Fisheries of the Chesapeake Bay
ocial critic H. L. Mencken wrote in 1940 that the Chesapeake Bay was an “immense
protein factory” out of which Baltimore “ate divinely.” He recalled eight-inch blue
crabs selling for 10¢ a dozen. While the Bay still yields thousands of tons of seafood
annually, the nature of the marine life brought to the dock by watermen and its cost
have changed over time.
Top catches in the 1800s, but absent from
today’s top ten list, are shad and herring—
anadromous species that travel up coastal
tributaries to spawn in fresh water. The
largest, American shad, had such prolific
spawning runs that it was the dominant
Bay fishery for nearly two hundred years.
Largely forgotten now because overfishing
and dams blocking their migrations finally
snuffed out these runs, American shad have
been under catch moratoria for decades.
The oyster fishery was at its height in the
late nineteenth century, but unrestrained
harvest destroyed the reefs that had accumulated over millennia. Fifty years ago the
catch still ranked third, but today it barely
makes the top ten. On the bright side, the
fishery is shifting to aquaculture, and the
Virginia farmed harvest is already greater
than the wild harvest.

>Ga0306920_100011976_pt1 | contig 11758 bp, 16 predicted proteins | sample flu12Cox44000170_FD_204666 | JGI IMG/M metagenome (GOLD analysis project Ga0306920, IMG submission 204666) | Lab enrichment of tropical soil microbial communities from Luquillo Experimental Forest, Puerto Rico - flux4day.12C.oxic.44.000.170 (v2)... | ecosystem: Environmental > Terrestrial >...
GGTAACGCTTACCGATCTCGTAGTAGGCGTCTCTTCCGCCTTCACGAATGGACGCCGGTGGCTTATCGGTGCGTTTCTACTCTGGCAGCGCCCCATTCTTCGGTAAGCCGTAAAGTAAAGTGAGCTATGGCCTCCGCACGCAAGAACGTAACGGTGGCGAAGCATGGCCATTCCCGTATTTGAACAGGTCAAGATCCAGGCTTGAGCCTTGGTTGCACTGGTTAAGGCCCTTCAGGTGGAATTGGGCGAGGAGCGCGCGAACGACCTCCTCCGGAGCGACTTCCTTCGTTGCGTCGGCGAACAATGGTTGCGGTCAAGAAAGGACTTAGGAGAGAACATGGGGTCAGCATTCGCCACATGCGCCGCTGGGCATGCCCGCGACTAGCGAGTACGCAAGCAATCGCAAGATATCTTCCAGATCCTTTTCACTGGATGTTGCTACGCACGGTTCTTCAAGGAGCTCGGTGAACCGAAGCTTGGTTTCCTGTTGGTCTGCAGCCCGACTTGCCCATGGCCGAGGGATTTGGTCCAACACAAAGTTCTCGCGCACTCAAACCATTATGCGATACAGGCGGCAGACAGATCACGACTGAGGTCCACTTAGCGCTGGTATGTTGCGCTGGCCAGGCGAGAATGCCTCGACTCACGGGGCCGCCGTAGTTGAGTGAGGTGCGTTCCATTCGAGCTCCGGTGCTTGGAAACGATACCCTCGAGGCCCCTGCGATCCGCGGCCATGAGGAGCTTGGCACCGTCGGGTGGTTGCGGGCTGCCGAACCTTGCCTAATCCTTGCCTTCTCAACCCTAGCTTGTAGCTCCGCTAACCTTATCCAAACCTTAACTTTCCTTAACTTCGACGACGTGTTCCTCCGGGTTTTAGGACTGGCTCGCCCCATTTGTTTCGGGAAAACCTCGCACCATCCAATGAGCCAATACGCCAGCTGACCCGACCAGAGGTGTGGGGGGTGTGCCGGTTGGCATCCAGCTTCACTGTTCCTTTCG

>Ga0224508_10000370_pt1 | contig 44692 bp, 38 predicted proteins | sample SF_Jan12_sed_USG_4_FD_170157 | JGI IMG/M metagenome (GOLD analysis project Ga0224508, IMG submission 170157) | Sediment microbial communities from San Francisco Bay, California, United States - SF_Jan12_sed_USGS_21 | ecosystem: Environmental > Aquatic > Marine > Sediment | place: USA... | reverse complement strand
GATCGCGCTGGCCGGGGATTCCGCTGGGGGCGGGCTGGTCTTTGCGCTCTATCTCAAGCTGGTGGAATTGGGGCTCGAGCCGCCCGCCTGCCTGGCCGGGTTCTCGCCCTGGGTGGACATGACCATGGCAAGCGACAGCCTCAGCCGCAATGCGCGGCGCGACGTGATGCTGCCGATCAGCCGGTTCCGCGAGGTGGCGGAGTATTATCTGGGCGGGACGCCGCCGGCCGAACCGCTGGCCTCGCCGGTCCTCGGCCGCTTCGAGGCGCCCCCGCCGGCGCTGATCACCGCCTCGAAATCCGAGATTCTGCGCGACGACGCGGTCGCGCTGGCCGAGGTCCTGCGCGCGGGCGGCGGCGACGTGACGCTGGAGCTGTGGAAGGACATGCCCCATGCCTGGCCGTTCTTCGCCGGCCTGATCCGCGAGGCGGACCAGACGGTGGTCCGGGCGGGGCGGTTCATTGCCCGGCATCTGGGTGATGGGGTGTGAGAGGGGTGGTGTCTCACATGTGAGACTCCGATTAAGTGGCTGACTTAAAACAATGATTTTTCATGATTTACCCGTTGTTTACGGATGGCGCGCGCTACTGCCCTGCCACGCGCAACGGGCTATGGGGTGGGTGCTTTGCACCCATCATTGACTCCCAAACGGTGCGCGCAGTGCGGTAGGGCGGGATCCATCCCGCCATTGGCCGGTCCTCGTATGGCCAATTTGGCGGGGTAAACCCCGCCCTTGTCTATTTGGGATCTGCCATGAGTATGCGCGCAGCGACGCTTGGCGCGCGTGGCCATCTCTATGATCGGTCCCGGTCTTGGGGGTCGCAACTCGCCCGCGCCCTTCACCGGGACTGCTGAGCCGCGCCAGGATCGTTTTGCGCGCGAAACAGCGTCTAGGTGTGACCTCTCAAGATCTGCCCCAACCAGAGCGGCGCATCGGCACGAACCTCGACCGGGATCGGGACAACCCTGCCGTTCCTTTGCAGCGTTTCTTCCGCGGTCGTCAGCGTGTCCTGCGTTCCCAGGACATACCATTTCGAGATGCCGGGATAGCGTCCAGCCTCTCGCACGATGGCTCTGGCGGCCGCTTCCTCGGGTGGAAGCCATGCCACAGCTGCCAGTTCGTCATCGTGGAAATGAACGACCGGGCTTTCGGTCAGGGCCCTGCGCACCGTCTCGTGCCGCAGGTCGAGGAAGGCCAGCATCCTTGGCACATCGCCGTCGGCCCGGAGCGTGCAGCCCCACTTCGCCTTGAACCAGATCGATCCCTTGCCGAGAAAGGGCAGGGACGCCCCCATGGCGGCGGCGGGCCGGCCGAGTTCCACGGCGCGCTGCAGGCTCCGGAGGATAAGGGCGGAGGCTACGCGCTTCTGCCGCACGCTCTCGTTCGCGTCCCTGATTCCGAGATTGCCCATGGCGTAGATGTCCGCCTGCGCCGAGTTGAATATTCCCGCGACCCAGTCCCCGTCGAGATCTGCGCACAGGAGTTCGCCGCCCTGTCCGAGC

A Look Back:
The Bay’s Top Commercial Fisheries in 1960
#2 BLUE CRAB
#4 RIVER HERRING
#5 STRIPED BASS
#6 SOFT CLAM
#9 SUMMER FLOUNDER
Atlantic menhaden have been the number
one fishery by weight at least since
Mencken’s day. It is caught primarily to be
rendered by the ton into oil for dietary supplements and meal for animal feed.
Whether this is the best use of this ecologically critical species is open to debate.
Although the homeport of the Bay’s menhaden fleet—Reedville, Virginia—is one of
the top ports in the country in weight landed annually (#2 in 2010), its rank in value
of catch was only 25th in 2010 and the
fish’s population is now at an all-time low.
Today, blue crabs and striped bass both are
high on the list, a testament to the use of
science-based catch limits to reverse
declines they suffered in recent decades
due to overfishing and loss of habitat.
Achieving a similar recovery for menhaden
will depend on those same decision-mak-ers holding the line on overfishing.
Commercial Fishery Gear
Fyke Nets: small stationary traps similar
in function to pound nets used mostly
Gill Nets: fine nets with meshes sized to catch
target fish behind the gills when they swim
into the net
Purse seine: large-scale net that encircles a
school of fish and closes at the bottom like
Pound Nets: large stationary traps in which
long net fencing on poles funnels fish into the
trap or “pound”
Rod and Reel: commercial hook-and-line gear
Crab Pots: wire mesh baited traps that are
deployed individually on the bottom
Crab Trotlines: long lines with bait attached
every 6-8 feet that lay on the bottom and are
retrieved gradually while the feeding crabs are
Dredges: heavy steel frame and mesh bag
dragged across the bottom to gather oysters
Hand Tongs: long poles pinned together like
scissors with rakes on the bottom end
Hydraulic Tongs: large mechanized version of
hand tongs deployed from a mast and boom
on a boat
18 Summer 2012 ; cbf.org